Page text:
‘What are you doing here?’ the child asked. 

‘Why,’ she said, ‘I live here. This is my house.’ 

But her skin was cold. She was uncertain of her furniture.

That last line of two short sentences is an example of literariness. The link between her last spoken line, This is my house and the next line of prose, But her skin was cold is not linear. There is a knowledge gap. And there is another, bigger, gap between that line and the next, seemingly strange one, She was uncertain of her furniture. What has to happen here is for the reader to fill in those gaps. This reader filled in that the child was warm but she wasn’t, so at a disadvantage; the child had control here, and she, not much more than a child herself, was intimidated by him. The second larger gap I filled in with an even stronger feeling of inadequacy: she knew nothing about anything, not even her furniture, which suddenly seemed irrelevant to her, as if she had no say in it; again like a child.

The child was looking at her hand. It was lying with some lost purpose along his arm. She still had to learn the words that she might speak.

This is what literary fiction does: the thought processes are not linear so requiring the reader to use their intuition, experience, and self-trust. What the writer meant by all of this is irrelevant – they’ve either moved on to their next book, or are dead – it’s in the realm of the reader, always, and what the reader thinks is correct.

This is an Everyman story of how people behave based on their own wishes and desires and to each other, the poetic majesty of living, loving, and making a life for themselves out of the scrubby wilderness but without any of the words necessary to express such feelings and mysteries. They talk to each other as uneducated country people do while the narrator reveals everything else.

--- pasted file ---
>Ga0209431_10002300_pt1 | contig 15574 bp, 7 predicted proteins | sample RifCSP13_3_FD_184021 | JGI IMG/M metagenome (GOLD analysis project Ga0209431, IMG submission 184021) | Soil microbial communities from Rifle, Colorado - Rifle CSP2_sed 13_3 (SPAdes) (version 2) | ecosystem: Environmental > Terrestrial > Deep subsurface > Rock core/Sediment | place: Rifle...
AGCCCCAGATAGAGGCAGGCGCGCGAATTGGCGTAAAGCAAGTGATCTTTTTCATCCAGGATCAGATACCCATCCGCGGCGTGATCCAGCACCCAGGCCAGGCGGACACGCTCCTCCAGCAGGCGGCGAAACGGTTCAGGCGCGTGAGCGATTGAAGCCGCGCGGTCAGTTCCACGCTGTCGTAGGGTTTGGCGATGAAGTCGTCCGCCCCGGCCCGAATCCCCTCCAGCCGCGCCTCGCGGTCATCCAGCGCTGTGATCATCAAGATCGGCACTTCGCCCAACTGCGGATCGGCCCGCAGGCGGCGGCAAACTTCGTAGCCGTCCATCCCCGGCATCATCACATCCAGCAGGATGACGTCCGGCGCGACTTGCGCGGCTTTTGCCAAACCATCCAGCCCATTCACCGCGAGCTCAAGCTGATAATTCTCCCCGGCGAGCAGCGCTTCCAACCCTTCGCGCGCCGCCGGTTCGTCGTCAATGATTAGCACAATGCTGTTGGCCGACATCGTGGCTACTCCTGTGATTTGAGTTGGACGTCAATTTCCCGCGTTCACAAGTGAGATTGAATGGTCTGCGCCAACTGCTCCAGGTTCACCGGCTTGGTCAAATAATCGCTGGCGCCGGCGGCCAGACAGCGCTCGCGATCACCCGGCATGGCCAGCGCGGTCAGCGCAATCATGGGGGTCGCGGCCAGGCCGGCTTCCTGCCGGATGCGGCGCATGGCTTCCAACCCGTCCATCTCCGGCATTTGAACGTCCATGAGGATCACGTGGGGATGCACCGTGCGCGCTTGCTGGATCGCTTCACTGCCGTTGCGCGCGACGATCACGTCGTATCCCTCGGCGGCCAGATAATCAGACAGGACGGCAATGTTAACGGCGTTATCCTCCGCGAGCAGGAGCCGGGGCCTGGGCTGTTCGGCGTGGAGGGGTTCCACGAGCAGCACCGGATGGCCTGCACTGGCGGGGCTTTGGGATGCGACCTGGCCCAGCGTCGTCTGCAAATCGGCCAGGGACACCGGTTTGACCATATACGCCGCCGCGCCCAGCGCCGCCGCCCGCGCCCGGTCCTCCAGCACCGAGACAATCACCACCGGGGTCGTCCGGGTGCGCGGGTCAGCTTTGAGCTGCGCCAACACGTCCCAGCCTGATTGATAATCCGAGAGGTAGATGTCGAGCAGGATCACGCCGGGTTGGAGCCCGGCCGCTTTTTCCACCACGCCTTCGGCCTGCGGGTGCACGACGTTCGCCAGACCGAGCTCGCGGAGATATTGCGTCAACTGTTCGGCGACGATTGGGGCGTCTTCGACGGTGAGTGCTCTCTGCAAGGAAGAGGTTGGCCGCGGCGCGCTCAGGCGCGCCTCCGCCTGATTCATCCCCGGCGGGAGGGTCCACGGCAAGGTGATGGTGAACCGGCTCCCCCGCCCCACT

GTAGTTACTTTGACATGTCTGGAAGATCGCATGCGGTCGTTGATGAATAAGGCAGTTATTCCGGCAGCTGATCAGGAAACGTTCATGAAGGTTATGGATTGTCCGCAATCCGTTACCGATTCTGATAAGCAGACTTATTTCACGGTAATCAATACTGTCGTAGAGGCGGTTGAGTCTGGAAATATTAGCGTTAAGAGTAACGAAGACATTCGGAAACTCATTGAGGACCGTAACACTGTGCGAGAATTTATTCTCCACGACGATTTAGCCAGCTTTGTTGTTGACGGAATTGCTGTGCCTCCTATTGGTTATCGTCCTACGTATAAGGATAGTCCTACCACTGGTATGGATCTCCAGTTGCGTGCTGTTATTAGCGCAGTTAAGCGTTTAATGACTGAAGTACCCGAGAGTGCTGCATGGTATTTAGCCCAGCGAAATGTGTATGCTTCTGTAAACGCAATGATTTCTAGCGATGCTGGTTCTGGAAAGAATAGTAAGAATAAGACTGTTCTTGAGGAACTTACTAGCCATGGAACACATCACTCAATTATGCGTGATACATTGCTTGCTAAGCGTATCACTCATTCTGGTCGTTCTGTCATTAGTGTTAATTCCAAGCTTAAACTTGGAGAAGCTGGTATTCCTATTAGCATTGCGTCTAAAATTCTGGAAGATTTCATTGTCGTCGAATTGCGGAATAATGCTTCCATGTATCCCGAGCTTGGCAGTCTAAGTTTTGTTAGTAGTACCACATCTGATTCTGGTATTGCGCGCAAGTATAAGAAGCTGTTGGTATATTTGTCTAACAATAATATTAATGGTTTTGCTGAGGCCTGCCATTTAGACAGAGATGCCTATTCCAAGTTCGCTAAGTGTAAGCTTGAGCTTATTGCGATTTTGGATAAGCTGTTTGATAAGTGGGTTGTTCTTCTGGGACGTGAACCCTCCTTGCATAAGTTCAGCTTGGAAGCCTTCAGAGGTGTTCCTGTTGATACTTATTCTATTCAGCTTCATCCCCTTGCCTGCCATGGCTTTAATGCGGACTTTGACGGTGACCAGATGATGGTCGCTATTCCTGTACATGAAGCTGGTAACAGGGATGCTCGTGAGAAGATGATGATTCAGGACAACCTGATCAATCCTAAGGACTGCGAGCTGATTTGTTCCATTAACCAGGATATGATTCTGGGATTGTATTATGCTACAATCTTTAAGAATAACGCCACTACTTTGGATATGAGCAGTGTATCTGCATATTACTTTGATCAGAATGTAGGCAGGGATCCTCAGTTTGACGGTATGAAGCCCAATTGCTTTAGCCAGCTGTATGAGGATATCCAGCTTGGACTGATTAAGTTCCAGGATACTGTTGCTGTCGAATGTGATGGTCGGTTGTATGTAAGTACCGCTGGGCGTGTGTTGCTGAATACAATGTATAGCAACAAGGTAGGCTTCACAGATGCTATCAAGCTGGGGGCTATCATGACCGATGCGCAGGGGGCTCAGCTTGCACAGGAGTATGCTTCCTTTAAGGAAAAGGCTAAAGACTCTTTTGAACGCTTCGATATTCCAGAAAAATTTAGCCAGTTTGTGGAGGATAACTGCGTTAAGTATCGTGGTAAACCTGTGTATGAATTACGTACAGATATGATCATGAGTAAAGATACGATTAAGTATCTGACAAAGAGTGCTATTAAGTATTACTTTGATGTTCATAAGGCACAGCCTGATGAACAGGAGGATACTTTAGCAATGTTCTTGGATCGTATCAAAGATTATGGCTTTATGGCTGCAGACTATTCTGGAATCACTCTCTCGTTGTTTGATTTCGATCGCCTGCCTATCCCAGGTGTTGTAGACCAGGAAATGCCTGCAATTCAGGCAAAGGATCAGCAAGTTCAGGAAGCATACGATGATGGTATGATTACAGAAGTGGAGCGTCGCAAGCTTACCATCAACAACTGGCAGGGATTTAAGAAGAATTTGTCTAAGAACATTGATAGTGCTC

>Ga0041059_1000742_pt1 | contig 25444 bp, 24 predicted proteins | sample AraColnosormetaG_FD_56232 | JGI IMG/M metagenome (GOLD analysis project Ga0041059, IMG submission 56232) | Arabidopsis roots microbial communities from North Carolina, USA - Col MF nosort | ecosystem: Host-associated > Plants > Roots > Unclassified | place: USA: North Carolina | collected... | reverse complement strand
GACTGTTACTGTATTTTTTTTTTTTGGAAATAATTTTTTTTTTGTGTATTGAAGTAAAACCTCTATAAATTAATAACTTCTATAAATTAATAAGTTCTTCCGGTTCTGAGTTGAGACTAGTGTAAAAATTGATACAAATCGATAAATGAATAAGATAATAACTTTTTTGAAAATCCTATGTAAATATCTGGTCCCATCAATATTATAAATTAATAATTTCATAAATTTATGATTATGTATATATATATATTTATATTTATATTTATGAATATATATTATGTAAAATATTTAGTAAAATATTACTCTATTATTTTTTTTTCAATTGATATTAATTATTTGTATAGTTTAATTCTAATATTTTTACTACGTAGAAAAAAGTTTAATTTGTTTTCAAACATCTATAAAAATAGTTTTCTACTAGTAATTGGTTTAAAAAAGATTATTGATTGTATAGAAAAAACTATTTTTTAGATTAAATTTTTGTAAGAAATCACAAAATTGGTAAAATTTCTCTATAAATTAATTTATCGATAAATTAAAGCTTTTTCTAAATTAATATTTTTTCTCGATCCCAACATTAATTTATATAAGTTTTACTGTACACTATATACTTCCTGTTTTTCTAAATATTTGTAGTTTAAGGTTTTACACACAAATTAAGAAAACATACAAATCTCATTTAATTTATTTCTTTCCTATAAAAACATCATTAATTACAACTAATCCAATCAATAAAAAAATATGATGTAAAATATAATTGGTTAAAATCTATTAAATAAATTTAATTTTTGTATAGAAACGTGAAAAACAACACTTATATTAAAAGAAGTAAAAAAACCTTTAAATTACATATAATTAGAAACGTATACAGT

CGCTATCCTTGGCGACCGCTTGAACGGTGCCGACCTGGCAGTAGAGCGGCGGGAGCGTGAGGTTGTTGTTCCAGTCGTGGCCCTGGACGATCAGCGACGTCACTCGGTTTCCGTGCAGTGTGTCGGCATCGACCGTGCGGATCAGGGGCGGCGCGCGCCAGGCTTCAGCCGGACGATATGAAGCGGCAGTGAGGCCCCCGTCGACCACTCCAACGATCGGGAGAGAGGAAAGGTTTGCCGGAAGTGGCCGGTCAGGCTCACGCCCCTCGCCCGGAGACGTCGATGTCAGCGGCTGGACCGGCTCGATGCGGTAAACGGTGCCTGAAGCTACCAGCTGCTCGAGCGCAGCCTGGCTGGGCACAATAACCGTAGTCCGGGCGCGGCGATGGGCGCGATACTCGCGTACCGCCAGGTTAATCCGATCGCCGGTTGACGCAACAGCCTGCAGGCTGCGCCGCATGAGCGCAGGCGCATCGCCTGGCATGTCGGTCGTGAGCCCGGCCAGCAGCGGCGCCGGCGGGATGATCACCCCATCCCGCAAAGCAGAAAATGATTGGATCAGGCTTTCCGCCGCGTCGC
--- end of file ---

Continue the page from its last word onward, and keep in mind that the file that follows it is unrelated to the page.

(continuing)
Like all readers, we make a pact with writers to accept their omnipotence and let them lead us blindly along the tracks, twists, and turns of the narrative, no matter how ordinary the action is. The ‘novel’ is in the narrative. If you pick up a Patrick White novel and open it this is what you have to do. This is where the pleasure is.

Along the way, in the narrative, not in the dialogue, there can be incredible wisdom.

But he respected and accepted her mysteries as she could never respect and accept his.

This is profound. In one short sentence White encapsulates the essence of male-female relations that lie at the heart of countless novels, films, musicals, and, indeed, relations between the sexes for centuries, as in the song, Marry the Man Today, from the 1950’s musical Guys and Dolls, with music and lyrics by Frank Loesser.

Marry the man today
Rather than sigh in sorrow